Continuing with the timeline of London’s birth, I pick up from where I left off in this post. Read it here. It covered the first 30 minutes or so of our very long night.
The first nurse that took care of us was of moderate height, blond hair, and had a caring approach to our situation. I don’t remember her name, but in comparison to us, she seemed extraordinarily calm and that kept me feeling optimistic about our chances of just calming this down and getting out of here.
Kate described her contractions in a way that clued in the nurse that Kate was in the medical field. The nurse put some monitors on Kate and hooked them up to a cardiotocograph, or electronic fetal monitor (EFM) to record contractions and the fetal heartbeat. She assured us that the doctor was on her way and that it would not be too long. She asked us if we wanted anything. “Water, please,” we both said.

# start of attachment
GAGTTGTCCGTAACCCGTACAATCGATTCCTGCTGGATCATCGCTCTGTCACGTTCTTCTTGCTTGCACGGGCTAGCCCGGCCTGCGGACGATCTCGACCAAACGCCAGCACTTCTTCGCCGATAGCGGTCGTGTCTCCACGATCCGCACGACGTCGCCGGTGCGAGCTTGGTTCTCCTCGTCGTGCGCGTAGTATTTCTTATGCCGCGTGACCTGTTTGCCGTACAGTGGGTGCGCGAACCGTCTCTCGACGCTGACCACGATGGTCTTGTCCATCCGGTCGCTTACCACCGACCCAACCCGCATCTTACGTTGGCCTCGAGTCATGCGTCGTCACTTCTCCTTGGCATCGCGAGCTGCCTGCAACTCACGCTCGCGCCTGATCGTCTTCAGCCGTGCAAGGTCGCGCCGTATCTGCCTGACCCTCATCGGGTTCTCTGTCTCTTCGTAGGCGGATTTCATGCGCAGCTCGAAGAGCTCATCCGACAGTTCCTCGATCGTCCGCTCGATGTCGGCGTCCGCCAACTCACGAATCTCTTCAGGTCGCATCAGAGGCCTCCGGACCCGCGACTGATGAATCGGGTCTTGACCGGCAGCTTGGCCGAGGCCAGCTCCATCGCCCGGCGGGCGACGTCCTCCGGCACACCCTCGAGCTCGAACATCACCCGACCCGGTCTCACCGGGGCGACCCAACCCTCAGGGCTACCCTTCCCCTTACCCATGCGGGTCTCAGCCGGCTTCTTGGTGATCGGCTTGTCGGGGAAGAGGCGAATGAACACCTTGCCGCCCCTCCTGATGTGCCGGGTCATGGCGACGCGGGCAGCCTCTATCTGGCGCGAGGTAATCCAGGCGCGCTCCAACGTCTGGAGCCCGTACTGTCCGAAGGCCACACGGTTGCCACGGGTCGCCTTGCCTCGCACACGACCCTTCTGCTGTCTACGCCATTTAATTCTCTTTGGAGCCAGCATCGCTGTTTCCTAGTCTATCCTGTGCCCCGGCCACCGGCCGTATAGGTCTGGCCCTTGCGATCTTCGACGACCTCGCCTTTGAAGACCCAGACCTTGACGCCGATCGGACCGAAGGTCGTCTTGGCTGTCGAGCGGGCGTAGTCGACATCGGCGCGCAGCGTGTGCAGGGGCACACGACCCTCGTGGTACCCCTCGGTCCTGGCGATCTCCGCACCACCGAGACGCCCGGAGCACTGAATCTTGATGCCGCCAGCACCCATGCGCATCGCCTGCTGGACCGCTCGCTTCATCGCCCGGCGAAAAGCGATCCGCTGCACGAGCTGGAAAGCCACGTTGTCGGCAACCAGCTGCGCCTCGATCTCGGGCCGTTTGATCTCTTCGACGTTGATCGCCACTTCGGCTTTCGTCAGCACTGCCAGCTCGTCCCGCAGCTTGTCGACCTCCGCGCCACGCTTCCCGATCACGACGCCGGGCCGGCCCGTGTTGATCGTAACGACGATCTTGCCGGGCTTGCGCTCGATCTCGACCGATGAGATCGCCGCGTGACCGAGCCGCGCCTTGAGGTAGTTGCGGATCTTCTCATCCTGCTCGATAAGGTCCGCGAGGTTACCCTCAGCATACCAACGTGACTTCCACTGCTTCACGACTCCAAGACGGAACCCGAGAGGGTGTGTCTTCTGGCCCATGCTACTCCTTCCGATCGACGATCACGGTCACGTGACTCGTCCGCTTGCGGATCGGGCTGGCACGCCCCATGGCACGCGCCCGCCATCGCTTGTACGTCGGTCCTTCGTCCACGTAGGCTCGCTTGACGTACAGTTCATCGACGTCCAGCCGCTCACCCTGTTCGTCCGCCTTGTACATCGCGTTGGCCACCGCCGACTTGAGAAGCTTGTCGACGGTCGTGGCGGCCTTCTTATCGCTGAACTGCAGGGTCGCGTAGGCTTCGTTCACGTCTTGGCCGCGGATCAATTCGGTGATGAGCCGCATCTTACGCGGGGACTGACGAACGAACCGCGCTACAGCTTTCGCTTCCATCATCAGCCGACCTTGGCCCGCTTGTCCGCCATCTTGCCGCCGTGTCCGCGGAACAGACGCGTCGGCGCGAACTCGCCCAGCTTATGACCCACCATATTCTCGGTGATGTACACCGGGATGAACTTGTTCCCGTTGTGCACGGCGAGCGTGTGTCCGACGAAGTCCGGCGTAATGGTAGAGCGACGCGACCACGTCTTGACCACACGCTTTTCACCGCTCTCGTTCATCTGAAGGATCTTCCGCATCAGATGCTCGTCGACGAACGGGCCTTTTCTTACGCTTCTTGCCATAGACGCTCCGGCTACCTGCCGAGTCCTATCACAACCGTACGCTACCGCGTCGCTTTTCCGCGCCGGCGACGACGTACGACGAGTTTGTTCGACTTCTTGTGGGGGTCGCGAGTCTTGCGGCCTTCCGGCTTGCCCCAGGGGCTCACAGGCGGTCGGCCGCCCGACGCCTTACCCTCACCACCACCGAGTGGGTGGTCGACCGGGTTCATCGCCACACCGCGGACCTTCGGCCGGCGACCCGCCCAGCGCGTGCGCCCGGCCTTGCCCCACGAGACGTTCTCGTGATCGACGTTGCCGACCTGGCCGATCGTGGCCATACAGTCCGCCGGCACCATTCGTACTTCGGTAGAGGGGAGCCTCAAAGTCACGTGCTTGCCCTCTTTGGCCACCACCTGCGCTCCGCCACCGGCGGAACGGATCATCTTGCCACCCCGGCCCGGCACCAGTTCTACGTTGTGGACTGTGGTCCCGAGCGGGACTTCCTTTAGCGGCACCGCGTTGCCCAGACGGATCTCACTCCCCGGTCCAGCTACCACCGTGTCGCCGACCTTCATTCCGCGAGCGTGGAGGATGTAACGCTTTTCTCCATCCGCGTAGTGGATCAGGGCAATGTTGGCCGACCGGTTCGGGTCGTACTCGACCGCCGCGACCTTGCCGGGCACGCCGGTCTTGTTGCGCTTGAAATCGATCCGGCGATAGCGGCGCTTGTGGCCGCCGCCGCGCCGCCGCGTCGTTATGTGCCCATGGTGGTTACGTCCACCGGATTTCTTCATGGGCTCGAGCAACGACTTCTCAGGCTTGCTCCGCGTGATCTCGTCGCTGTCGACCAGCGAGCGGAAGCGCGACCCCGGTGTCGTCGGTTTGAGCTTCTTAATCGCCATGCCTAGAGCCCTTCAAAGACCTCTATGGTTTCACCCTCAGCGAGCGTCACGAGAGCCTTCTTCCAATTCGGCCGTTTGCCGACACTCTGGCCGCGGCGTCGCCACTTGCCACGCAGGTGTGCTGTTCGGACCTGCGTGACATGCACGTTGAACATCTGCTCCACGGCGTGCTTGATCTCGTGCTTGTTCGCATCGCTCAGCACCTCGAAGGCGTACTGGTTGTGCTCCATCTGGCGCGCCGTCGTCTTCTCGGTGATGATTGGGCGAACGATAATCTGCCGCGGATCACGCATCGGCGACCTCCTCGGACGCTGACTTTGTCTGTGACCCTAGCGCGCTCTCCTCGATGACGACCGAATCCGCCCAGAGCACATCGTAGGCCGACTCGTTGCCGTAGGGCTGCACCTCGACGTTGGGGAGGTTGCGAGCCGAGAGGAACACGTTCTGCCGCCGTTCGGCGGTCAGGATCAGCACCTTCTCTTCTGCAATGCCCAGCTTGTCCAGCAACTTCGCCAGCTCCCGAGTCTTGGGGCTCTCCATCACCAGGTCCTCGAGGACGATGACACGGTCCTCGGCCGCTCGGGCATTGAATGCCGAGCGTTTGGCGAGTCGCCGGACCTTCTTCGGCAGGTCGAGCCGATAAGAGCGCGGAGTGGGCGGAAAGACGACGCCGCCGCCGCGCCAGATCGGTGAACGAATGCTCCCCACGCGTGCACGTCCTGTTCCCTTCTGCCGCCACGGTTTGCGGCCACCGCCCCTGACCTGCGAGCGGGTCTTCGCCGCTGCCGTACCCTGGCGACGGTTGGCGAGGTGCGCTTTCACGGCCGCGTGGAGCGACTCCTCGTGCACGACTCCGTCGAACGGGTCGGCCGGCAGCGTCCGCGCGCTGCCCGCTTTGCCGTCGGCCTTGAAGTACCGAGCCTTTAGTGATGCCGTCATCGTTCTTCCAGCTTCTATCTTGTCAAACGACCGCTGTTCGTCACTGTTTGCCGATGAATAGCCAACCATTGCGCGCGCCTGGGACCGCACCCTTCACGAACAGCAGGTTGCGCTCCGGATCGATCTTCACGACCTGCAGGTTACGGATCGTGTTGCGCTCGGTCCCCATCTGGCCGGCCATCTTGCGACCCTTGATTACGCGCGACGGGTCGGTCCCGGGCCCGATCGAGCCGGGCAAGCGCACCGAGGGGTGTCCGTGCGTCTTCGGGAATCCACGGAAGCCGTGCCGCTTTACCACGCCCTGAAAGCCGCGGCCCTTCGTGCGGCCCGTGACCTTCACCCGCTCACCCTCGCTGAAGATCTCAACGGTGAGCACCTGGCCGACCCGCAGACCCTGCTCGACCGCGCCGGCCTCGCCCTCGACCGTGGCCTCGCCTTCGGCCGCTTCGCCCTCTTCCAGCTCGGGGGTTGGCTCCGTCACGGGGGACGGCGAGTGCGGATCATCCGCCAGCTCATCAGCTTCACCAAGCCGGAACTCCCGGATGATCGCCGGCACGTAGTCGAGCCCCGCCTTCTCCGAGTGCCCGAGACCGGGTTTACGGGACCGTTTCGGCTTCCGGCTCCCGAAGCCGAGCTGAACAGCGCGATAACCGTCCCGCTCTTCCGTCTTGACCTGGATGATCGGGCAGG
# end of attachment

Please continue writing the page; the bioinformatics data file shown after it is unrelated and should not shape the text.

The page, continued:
Our water arrived in a few minutes and then we were just left alone in a relatively drab room. There was a TV over my right shoulder that Kate could watch. At one point I turned the volume up for a bit of a distraction. Leno was on, one of his last shows.
Kate later told me that she got up to use the bathroom at one point and while she was in there, standing in front of the mirror, she said she just knew that she was having this baby tonight.
The contractions were still coming every 5-10 minutes. They were still very painful. At one point I looked up and saw that wince on Kate’s face that I first saw just an hour ago from the couch at home, but this one was accompanied with the gush of fluid that came out of Kate. It sounded like popping a water balloon that is just sitting on a table with some pressure on it. I knew exactly what it was and so did Kate, but I waited for a half-second for her to say, “Oh my gosh, my water just broke.” There was a new, heightened expression of panic on her face. I had stood up. I was scared by the amount of blood. I did not think there was supposed to be that much blood. But I didn’t know anything. Kate was pressing the call button on the bed. We waited fractions of a second for a response and then we both had the same idea. Go get a nurse, Bryce!
I ran over to the door. I’m sure the nurse knew by my look that we needed urgent help, but I said it anyways, “I need a nurse, now!”